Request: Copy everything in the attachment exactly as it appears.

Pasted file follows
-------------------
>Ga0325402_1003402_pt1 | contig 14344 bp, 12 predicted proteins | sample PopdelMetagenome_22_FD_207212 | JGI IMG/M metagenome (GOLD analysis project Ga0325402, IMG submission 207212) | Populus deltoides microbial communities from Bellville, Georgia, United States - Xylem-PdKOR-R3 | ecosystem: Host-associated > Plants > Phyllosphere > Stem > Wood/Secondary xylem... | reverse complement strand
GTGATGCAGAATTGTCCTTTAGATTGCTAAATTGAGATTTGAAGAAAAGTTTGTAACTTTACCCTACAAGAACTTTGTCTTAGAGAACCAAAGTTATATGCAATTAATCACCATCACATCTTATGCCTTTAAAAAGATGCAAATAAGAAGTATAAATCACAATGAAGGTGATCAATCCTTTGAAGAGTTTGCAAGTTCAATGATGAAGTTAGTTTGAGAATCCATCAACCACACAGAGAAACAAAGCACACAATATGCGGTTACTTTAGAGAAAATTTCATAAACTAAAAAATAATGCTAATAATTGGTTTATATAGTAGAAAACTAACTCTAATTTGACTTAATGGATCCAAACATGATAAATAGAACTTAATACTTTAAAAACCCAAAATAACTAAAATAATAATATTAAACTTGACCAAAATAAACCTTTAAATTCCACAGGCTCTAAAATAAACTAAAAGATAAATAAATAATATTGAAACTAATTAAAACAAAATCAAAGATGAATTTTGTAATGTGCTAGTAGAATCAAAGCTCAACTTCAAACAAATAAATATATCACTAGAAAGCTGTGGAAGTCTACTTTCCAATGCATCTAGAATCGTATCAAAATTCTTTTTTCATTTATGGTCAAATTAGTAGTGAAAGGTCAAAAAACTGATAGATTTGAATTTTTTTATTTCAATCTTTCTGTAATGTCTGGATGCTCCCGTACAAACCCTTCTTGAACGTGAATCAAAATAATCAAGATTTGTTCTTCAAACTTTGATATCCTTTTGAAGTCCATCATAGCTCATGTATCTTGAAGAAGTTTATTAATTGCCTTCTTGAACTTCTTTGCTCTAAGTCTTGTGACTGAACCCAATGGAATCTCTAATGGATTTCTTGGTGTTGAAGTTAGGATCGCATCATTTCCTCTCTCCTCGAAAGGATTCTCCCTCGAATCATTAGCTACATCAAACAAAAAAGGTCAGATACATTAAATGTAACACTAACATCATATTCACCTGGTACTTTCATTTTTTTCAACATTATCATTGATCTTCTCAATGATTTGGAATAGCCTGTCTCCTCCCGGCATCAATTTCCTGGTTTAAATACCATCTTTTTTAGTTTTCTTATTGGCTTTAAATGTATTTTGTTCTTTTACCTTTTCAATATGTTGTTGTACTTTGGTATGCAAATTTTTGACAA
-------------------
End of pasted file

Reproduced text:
>Ga0325402_1003402_pt1 | contig 14344 bp, 12 predicted proteins | sample PopdelMetagenome_22_FD_207212 | JGI IMG/M metagenome (GOLD analysis project Ga0325402, IMG submission 207212) | Populus deltoides microbial communities from Bellville, Georgia, United States - Xylem-PdKOR-R3 | ecosystem: Host-associated > Plants > Phyllosphere > Stem > Wood/Secondary xylem... | reverse complement strand
GTGATGCAGAATTGTCCTTTAGATTGCTAAATTGAGATTTGAAGAAAAGTTTGTAACTTTACCCTACAAGAACTTTGTCTTAGAGAACCAAAGTTATATGCAATTAATCACCATCACATCTTATGCCTTTAAAAAGATGCAAATAAGAAGTATAAATCACAATGAAGGTGATCAATCCTTTGAAGAGTTTGCAAGTTCAATGATGAAGTTAGTTTGAGAATCCATCAACCACACAGAGAAACAAAGCACACAATATGCGGTTACTTTAGAGAAAATTTCATAAACTAAAAAATAATGCTAATAATTGGTTTATATAGTAGAAAACTAACTCTAATTTGACTTAATGGATCCAAACATGATAAATAGAACTTAATACTTTAAAAACCCAAAATAACTAAAATAATAATATTAAACTTGACCAAAATAAACCTTTAAATTCCACAGGCTCTAAAATAAACTAAAAGATAAATAAATAATATTGAAACTAATTAAAACAAAATCAAAGATGAATTTTGTAATGTGCTAGTAGAATCAAAGCTCAACTTCAAACAAATAAATATATCACTAGAAAGCTGTGGAAGTCTACTTTCCAATGCATCTAGAATCGTATCAAAATTCTTTTTTCATTTATGGTCAAATTAGTAGTGAAAGGTCAAAAAACTGATAGATTTGAATTTTTTTATTTCAATCTTTCTGTAATGTCTGGATGCTCCCGTACAAACCCTTCTTGAACGTGAATCAAAATAATCAAGATTTGTTCTTCAAACTTTGATATCCTTTTGAAGTCCATCATAGCTCATGTATCTTGAAGAAGTTTATTAATTGCCTTCTTGAACTTCTTTGCTCTAAGTCTTGTGACTGAACCCAATGGAATCTCTAATGGATTTCTTGGTGTTGAAGTTAGGATCGCATCATTTCCTCTCTCCTCGAAAGGATTCTCCCTCGAATCATTAGCTACATCAAACAAAAAAGGTCAGATACATTAAATGTAACACTAACATCATATTCACCTGGTACTTTCATTTTTTTCAACATTATCATTGATCTTCTCAATGATTTGGAATAGCCTGTCTCCTCCCGGCATCAATTTCCTGGTTTAAATACCATCTTTTTTAGTTTTCTTATTGGCTTTAAATGTATTTTGTTCTTTTACCTTTTCAATATGTTGTTGTACTTTGGTATGCAAATTTTTGACAA